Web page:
Steve Cotton designed Containment and Sanctuary, the single best Halo 2 map. Containment started out as a conversion of Halo PC's greenish Timberland, then went through change after change until it was an entirely different wintry monster. And I say monster because it's huge. It's arguably too big for a 16 player limit since most of the great moment designs will get lost due to too little action. Still, this vehicle heavy, intricate base design map will become the new Blood Gulch. Tons of risky open space in the center with multiple tunnels on the sides and an open flag area makes Containment a blank canvas for rewarding teamwork.
Sanctuary looks ripped from the Delta Halo level and is the most versatile, fun and focused map in all of Halo 2. King is fun. Oddball is whimsical. Slayer is awesome. Juggernaut is a thrill. CTF and Assault thrive. Territories is:Territories. Sanctuary lets every game variant live its life to the full. From 1v1 Slayer to 8v8 Assault, it can all work. The sides are symmetrical but do have identity. One side is noticeably marshier than the other. But each flag housing has several ways to be attacked. There are well thought out rocks and obstructions for cover and team-oriented gamers will have, again, a blank canvas on which to paint. No one is ever at a disadvantage with regard to spawn or team side and there are enough little nooks and crannies to keep gameplay fresh.
Terminal avoids the one-dimensional asymmetry pitfall by making this map full of ledges, tucked away rooms, several clear paths and adding a train of death. "What is this train of death" you say? Well, it's a train:a fast train that creates instant death. There are two tracks in which the train zooms back and forth, making it risky to get items such as the overshield and the sword. It creates one of the most unique elements found in any Halo map and proves to be a factor rather than a gimmick. The map itself is fairly large like Headlong, though not as tall. It's designed for one-flag, one-bomb type games since the heavy vehicles spawn at one base. It's too bad this is default, since it would actually make a great multi-flag map, too. Regardless, the map has tons of versatility and regular King of the Hill is a blast since the hill is on the tracks. Not only are you keeping enemy teams at bay, but you're constantly avoiding the oncoming train. Very good times.
Turf, Gemini and Elongation, the remake of Longest round out the pack. Elongation is my personal second favorite for its unheralded balance, several ways to an objective and overall versatile playability that makes a Halo multiplayer map a Halo multiplayer map. There have been many aesthetic changes for the better, just like all of the new maps. Conveyor belts have been added that carry crates up and down the two main hallways. If you merely stand on the belt, you won't be picked up by the motion detector, which is a stealthy way to get from one end to the other undetected. Bungie didn't plan on this element, but turns out to be one of those beautiful mistakes, like grenade jumping and thrown-together vehicle physics that we all sorely miss from Halo 1.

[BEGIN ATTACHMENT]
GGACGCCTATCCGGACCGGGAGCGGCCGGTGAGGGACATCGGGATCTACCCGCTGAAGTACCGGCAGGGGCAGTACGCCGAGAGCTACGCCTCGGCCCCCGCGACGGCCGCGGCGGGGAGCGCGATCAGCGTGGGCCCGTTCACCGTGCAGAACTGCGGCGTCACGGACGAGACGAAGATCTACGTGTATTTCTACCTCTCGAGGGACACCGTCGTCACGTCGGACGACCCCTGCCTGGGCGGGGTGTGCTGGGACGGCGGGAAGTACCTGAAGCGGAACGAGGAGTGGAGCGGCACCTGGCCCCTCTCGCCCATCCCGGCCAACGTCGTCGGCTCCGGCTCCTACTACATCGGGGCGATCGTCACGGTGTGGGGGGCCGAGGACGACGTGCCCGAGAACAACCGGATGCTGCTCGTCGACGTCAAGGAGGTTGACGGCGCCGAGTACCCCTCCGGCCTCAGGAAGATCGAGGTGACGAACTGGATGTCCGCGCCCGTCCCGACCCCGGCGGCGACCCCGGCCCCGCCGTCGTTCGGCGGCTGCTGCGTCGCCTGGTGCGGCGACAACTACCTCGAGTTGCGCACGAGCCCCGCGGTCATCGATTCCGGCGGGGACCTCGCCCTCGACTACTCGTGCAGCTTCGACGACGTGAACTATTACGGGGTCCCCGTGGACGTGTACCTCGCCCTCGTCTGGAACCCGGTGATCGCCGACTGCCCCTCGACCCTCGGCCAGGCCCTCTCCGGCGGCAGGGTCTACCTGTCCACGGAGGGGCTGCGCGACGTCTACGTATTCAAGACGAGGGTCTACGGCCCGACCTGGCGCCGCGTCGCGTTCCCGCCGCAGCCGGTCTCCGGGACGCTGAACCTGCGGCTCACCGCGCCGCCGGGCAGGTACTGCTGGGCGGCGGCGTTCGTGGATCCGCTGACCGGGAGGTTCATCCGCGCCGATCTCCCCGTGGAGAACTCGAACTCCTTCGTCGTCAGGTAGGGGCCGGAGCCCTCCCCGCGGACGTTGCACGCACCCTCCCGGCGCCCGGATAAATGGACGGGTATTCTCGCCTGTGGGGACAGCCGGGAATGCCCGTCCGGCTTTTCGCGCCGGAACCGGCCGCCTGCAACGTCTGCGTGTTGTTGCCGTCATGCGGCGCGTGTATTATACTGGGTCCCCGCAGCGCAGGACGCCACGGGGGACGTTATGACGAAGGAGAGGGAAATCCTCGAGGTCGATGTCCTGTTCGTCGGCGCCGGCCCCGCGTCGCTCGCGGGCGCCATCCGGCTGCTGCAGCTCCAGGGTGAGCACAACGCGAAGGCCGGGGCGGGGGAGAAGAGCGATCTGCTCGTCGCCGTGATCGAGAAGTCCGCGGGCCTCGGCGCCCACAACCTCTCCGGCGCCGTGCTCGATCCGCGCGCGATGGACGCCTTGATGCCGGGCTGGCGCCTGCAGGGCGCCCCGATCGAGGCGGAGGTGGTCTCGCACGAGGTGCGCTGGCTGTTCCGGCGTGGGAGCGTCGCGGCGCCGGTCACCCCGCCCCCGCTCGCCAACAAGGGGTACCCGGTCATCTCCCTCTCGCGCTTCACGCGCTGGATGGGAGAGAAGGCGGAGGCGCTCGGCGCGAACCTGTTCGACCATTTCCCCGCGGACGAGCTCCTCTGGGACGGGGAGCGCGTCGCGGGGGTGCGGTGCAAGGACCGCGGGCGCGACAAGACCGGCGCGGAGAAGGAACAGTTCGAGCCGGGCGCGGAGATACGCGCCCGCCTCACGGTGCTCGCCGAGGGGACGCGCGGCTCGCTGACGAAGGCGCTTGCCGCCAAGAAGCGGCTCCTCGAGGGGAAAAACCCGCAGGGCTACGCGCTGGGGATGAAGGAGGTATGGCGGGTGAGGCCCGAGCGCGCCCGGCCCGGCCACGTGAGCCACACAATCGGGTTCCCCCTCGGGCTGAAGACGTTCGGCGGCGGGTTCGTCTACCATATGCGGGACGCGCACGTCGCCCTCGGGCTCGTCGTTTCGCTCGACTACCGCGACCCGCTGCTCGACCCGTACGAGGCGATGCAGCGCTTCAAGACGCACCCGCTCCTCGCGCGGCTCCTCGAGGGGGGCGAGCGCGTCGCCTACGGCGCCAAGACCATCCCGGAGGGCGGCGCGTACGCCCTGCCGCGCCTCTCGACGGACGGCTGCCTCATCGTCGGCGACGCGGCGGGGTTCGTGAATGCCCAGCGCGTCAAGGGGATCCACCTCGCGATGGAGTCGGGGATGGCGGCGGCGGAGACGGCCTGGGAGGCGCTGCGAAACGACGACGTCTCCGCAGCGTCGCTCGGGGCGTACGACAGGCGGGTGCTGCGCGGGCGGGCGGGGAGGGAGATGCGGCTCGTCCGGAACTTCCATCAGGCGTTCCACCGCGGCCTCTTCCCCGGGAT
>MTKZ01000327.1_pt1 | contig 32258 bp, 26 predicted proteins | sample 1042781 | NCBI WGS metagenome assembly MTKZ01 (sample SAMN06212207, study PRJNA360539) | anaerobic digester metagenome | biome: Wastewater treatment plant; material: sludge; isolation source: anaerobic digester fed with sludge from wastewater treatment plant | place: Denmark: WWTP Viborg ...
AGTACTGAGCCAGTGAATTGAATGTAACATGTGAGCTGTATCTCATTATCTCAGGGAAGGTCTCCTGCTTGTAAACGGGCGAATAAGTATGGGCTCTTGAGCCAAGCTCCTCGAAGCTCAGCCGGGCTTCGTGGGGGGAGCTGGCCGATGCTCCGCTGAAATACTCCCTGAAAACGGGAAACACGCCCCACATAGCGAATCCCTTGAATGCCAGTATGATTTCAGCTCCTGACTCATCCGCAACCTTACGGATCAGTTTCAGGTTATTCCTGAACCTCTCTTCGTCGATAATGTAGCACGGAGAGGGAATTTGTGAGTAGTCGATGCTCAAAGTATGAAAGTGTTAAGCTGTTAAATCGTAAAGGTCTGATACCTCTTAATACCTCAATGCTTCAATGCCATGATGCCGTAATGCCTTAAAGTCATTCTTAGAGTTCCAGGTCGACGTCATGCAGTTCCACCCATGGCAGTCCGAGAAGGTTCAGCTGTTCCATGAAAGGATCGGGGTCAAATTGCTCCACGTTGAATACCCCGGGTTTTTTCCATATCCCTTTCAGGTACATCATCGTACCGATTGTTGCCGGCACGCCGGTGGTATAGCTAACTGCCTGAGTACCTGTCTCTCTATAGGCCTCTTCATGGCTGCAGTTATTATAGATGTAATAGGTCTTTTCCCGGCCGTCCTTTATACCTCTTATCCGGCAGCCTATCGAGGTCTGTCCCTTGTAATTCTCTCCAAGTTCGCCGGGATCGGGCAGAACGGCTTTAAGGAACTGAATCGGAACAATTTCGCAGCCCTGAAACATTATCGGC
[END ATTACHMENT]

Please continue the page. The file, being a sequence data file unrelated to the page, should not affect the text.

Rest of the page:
Turf is a claustrophobic design of perpendicular alleys that zig zag to the opposite corner. There are two main vertical dimensions at any given point on the map, making it awesome for all gametypes. Tyson Green seems to have this "friendly for all gametypes" approach to his maps, and I can't say enough about this consistency. Halo 2 needed it.
Finally, Gemini is a remake of an old Marathon map, but with much more developed sense of the vertical axis, obviously. Bashed by critics as the "boring" map of the pack, I couldn't disagree more. This Covenant-inspired arena has all the trimmings of a great slayer map and all the trappings for any objective game. Cover, hallways, outdoor edges, teleports all have great connectivity and there are no unnecessary bottlenecks.
There are a couple of bonuses on the disc. A mini-documentary about the new maps that's pretty engaging. An animated short, using the game engine, which shows you what happens to the marines in the Pelican that gets shot down at the beginning of the Outskirts level. It's encouraging to see that the Elites don't speak any English in this short, hopefully foreshadowing a return to the mysterious nature of the Covenant for Halo 3. (God knows how that would actually happen, given the races that take sides by the end of the game, however.) There is also a funny audio test and the 2000 E3 demo of the original Halo, which is incredibly amusing.
Overall, the updates and maps are more than welcome to the Halo 2 universe. Not only were they desperately needed, but they refine most of the rough edges of Halo 2, making the game much more complete. Buying this pack for $19.99 at the store or downloading them for $11.99 via XBL (minus the mini-documentary and animated short) is an absolute no-brainer. There are some of you who haven't picked up Halo 2 in months. You owe it to yourself to dust it off and start playing again.
First Play: A
Last Play: A
Overall: 93% A